Also you can see that the entire process is done right in the widget, without unlocking my iPhone. If you are an iPhone 7 or 7 plus user, with the “Raise to Wake” feature, things are just cooler.

The Making of the Workflow

The design of the workflow involves two separate tasks:

  1. Get the API information on Airtable’s developer website.
  2. The in-app actions on the iOS device.

Airtable API

Most web API services require some sort of authorization that uniquely links to one’s account. Some, however, don’t, for example, Google Books API, when you only retrieve public data, In this case, we will use the API key of Airtable. It is generated on the account page.


The authentication method of Airtable API, instructed on the AUTHENTICATION section is:

Authorization: Bearer api_key


Lastly, click the item that contains the name of the base (STARBUCKS in my case) and get the URL.

The Workflow Actions

With the API information at hand, we are ready to compose the workflow.

For clear thought and error reduction purposes, I suggest designing the “flow” first, then fill in details. Remember the workflow is a series of actions, with each action’s output being the next action’s input (always bear this concept in mind, e.g. don’t feed an action that takes care of a date with an, say, image).


The concept of this workflow is fairly easy. It consists of two main actions that are divided by the “Choose from Menu” action. Depending upon your choice, the workflow will “GET” or “POST” a piece of information through the API.

Preceding the menu block, there are two blocks setting the API key and then storing the key to a variable whose name is Key for later use.


Next we will convert the concept to real actions.


The first option of our menu is to check the balance, which is to fetch all the data and sum them up. In the context of workflow, retrieving data through API is done by first calling the URL block to specify the address, then choosing the GET method in the following Get Contents of URL block. Authorization is needed in the GET block.


JOSN and Dictionary

The output of the Get Contents of URL action is a vast JSON structure that contains all the information of the base. Think of JSON as a list, with each of its element, called an object , being a dictionary. A dictionary, in analogous with the real world version, is a data pair, usually expressed as {key:value}. With the key, you “look up” the dictionary and it will return the value, if the key exists (Don’t confuse with it the API key, though😜).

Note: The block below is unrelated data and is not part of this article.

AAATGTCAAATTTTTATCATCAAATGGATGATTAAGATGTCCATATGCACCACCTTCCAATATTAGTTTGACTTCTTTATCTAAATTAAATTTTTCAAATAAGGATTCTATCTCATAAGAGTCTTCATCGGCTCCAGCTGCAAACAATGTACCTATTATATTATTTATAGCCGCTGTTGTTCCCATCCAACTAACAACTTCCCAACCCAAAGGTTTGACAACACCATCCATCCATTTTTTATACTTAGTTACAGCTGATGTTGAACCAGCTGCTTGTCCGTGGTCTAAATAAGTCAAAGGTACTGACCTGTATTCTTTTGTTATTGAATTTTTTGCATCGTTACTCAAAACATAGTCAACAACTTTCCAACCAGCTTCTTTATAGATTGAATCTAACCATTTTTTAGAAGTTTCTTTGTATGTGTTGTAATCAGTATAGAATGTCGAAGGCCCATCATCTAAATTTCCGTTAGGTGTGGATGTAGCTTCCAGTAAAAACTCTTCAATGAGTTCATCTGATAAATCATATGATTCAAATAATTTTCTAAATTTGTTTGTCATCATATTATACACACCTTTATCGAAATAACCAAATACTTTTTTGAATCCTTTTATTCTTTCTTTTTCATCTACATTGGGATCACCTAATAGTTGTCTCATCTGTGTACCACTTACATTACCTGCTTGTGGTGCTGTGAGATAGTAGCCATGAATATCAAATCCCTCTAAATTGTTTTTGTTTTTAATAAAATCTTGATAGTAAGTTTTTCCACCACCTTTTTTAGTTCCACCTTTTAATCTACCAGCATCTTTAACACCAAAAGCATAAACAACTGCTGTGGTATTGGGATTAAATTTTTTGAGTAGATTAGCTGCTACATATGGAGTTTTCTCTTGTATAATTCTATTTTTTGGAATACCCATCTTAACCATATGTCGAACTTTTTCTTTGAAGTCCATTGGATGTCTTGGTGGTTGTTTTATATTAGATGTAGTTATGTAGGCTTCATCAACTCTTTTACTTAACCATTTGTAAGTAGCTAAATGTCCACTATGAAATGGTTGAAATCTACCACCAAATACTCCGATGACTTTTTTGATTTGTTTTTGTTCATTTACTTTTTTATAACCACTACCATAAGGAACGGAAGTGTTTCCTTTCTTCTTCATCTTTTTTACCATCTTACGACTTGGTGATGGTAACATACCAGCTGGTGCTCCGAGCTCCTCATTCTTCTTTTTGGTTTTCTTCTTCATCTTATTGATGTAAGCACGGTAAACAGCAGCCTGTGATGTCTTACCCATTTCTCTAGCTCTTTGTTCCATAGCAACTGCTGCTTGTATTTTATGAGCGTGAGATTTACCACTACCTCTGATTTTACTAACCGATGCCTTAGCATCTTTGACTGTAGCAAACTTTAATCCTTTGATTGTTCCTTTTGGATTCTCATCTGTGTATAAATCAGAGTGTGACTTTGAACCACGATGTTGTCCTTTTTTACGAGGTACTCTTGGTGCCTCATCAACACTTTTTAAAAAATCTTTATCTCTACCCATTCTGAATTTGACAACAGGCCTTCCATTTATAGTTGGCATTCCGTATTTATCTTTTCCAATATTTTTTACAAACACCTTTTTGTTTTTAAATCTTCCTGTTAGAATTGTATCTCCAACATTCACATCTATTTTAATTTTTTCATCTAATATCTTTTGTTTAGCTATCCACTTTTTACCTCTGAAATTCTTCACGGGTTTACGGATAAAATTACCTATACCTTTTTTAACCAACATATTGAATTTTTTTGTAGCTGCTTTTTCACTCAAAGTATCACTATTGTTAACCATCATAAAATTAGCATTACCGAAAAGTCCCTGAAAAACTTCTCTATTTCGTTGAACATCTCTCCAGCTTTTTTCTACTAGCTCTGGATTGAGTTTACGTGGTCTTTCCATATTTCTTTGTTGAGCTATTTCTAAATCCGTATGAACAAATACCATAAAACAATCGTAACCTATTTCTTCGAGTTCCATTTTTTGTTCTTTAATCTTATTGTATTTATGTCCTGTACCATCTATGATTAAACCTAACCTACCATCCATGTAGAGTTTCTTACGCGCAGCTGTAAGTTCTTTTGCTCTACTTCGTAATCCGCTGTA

The fun part is that, dictionaries can be nested, meaning the output of a Get Dictionary Value can be another dictionary, so to retrieve the desired data, you have to put a sequence of actions to reach the data iteratively.


The sum() function

The final remark in this section is how to get the sum.

The trick is to use a loop. First append the retrieved data to a variable iteratively (actually forming an array). After the looping ends, the Calculate Statistics block will sum the data up.

Finally, the result is reported through the Alert action.



I’m gonna be short in this section.

To add an entry to the base, we need to push a JSON format text through the POST method. The JSON text has two fields, the date, in ISO 8601 format (per Airtable API doc), set as variable Date, and the amount of money, a number, set as variable Exp.


If the JSON structure is correctly configured, after the POST action, open your Base and you should be able to find the new entry.


I’m not a fan of programming, but with workflow, I can accomplish many tasks that would otherwise require substantial programming skills, for example, solving the hassle of syntax errors. I can easily drag if/else blocks and the like into my workflow and watch the actions “flow” from top to bottom. This is bliss.

If you capture the gist of this article, you can easily apply the idea to your cases, where, for instance, your can track your personal finance, or maintain a reading list, and more.

With a lively and enquiring mind, what workflow can do is boundless.

If you are new to workflow and would like to know about it, the workflow episodes on podcast Canvas are highly recommended.